Not much of a nightlife in this small town, but the backroom of Comedor Familiar is sure to have some locals sharing 1L beers (40c or $2).



In the town of Somoto


There are lots of hotels, hospedajes, and one hostel in town. Most are along the Panamericana and between the bus station and the center. Prices range from C$100 to $25 per person.

  • The Hotel Panamericano is located on the north side of the Parque Central, with a pretty garden, restaurant, and store. For $10 per person payable on check-in, you get a room with fan, private bathroom, TV, and refrigerator. Unfortunately, some rooms are dungeonlike and lack furniture, and bathrooms can be bleak. Ask the staff to show you several rooms. In addition, the staff might seem a bit relentless trying to get you to do a tour or eat in the restaurant. They arrange tours for guests and non-guests alike.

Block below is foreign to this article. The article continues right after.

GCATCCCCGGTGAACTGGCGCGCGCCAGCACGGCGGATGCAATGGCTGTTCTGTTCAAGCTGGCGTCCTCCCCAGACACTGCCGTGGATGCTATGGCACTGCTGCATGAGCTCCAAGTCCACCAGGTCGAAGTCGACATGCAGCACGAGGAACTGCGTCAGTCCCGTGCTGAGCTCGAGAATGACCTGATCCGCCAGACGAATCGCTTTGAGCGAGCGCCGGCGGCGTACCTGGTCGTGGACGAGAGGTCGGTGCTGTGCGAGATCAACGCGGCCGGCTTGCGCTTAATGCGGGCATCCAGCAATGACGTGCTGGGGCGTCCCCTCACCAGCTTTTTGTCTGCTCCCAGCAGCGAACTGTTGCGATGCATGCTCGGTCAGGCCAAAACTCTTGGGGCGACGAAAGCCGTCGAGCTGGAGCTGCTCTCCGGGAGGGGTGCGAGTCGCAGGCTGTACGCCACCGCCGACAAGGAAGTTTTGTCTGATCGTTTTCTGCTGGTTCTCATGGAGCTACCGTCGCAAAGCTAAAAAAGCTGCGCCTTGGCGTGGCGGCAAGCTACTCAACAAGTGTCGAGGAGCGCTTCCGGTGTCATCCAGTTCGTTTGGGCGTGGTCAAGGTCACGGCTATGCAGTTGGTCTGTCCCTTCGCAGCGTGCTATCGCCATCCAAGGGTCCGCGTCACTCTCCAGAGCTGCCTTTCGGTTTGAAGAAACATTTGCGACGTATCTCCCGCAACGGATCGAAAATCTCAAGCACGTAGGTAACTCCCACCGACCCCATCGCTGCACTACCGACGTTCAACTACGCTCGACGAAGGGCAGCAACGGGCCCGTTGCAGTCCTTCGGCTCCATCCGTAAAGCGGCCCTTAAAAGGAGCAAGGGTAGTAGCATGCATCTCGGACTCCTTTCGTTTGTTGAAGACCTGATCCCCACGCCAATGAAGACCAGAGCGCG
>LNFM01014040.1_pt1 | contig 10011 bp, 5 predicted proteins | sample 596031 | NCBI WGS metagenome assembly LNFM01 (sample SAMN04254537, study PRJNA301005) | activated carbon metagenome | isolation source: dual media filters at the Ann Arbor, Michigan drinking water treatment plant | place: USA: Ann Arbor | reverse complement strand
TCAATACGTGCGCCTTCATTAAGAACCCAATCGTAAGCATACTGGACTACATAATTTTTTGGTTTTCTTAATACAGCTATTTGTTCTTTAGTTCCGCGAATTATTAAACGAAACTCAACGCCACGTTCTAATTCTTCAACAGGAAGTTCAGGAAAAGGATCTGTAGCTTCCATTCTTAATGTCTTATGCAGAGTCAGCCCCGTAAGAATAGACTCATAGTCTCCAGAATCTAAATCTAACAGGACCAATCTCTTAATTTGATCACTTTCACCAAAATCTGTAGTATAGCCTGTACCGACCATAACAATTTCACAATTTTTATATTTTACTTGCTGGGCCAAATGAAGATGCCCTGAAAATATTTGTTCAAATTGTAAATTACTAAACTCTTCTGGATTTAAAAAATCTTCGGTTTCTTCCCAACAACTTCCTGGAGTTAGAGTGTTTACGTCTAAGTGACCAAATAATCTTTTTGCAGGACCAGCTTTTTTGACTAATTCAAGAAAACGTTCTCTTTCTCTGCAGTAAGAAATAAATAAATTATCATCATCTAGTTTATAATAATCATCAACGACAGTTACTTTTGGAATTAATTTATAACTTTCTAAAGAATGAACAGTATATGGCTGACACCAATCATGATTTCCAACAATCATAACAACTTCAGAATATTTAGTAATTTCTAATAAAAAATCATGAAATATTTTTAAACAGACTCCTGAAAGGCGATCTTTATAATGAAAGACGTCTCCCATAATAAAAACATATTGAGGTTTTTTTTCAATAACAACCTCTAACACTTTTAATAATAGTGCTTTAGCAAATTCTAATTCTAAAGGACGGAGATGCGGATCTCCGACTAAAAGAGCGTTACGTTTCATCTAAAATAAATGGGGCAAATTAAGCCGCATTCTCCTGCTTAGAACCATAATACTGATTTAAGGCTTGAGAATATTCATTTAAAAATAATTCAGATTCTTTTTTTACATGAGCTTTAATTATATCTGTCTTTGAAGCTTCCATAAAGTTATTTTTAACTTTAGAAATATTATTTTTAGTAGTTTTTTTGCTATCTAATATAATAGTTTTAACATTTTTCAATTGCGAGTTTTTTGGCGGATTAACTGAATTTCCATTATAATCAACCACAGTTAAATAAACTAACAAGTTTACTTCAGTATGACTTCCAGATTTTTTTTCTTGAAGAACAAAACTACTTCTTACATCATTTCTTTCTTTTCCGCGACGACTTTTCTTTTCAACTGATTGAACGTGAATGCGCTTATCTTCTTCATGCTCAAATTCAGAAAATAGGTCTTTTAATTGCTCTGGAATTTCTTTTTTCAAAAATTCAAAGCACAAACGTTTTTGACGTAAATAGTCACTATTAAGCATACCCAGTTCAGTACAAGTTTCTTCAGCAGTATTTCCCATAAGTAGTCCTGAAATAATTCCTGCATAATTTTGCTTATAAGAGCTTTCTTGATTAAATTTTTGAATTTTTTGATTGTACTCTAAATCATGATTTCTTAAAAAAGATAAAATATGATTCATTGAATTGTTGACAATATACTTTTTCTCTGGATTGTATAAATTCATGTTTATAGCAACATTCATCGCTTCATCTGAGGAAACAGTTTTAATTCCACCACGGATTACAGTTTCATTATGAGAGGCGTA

• Another option is the Hotel Colonial, a more upscale hotel. This hotel costs $25 per room for two people, and includes a good tipico breakfast. Although the amenities are almost exactly the same as the Panamericano (except for lacking the refrigerator), the rooms are more pleasant and comfortable, with nice furniture and set around a pretty courtyard. The foyer and lounge have a formality that would benefit a nice property in Granada or Leon. The cheerful staff can set up tours for guests. Located just south of the central park on the main road.